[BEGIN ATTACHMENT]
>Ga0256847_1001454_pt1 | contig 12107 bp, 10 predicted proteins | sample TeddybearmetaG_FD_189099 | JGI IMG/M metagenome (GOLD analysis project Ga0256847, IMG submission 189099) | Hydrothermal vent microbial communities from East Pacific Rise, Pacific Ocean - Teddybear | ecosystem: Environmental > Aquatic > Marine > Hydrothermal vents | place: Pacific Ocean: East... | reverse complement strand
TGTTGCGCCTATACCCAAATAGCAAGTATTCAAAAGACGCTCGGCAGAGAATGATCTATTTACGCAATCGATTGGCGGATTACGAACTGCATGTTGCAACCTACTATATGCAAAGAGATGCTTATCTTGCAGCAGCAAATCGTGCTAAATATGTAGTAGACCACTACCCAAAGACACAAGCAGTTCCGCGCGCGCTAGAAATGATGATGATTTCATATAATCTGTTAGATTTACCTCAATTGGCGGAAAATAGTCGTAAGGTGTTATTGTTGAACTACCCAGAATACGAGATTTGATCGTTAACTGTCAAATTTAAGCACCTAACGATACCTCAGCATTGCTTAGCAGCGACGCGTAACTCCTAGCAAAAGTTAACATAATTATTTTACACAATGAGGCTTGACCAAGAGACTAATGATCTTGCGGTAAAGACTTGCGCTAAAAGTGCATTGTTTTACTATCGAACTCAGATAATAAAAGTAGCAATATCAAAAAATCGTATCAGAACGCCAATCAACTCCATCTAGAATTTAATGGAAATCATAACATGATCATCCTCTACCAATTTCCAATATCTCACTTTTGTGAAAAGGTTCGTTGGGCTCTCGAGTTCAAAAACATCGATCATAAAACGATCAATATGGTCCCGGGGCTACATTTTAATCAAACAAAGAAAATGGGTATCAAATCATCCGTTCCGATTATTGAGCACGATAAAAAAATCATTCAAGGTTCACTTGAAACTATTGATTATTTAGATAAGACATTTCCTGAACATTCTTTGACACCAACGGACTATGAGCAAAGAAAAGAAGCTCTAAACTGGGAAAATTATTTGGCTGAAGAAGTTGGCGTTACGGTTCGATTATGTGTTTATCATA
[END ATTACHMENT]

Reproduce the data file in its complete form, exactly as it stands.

>Ga0256847_1001454_pt1 | contig 12107 bp, 10 predicted proteins | sample TeddybearmetaG_FD_189099 | JGI IMG/M metagenome (GOLD analysis project Ga0256847, IMG submission 189099) | Hydrothermal vent microbial communities from East Pacific Rise, Pacific Ocean - Teddybear | ecosystem: Environmental > Aquatic > Marine > Hydrothermal vents | place: Pacific Ocean: East... | reverse complement strand
TGTTGCGCCTATACCCAAATAGCAAGTATTCAAAAGACGCTCGGCAGAGAATGATCTATTTACGCAATCGATTGGCGGATTACGAACTGCATGTTGCAACCTACTATATGCAAAGAGATGCTTATCTTGCAGCAGCAAATCGTGCTAAATATGTAGTAGACCACTACCCAAAGACACAAGCAGTTCCGCGCGCGCTAGAAATGATGATGATTTCATATAATCTGTTAGATTTACCTCAATTGGCGGAAAATAGTCGTAAGGTGTTATTGTTGAACTACCCAGAATACGAGATTTGATCGTTAACTGTCAAATTTAAGCACCTAACGATACCTCAGCATTGCTTAGCAGCGACGCGTAACTCCTAGCAAAAGTTAACATAATTATTTTACACAATGAGGCTTGACCAAGAGACTAATGATCTTGCGGTAAAGACTTGCGCTAAAAGTGCATTGTTTTACTATCGAACTCAGATAATAAAAGTAGCAATATCAAAAAATCGTATCAGAACGCCAATCAACTCCATCTAGAATTTAATGGAAATCATAACATGATCATCCTCTACCAATTTCCAATATCTCACTTTTGTGAAAAGGTTCGTTGGGCTCTCGAGTTCAAAAACATCGATCATAAAACGATCAATATGGTCCCGGGGCTACATTTTAATCAAACAAAGAAAATGGGTATCAAATCATCCGTTCCGATTATTGAGCACGATAAAAAAATCATTCAAGGTTCACTTGAAACTATTGATTATTTAGATAAGACATTTCCTGAACATTCTTTGACACCAACGGACTATGAGCAAAGAAAAGAAGCTCTAAACTGGGAAAATTATTTGGCTGAAGAAGTTGGCGTTACGGTTCGATTATGTGTTTATCATA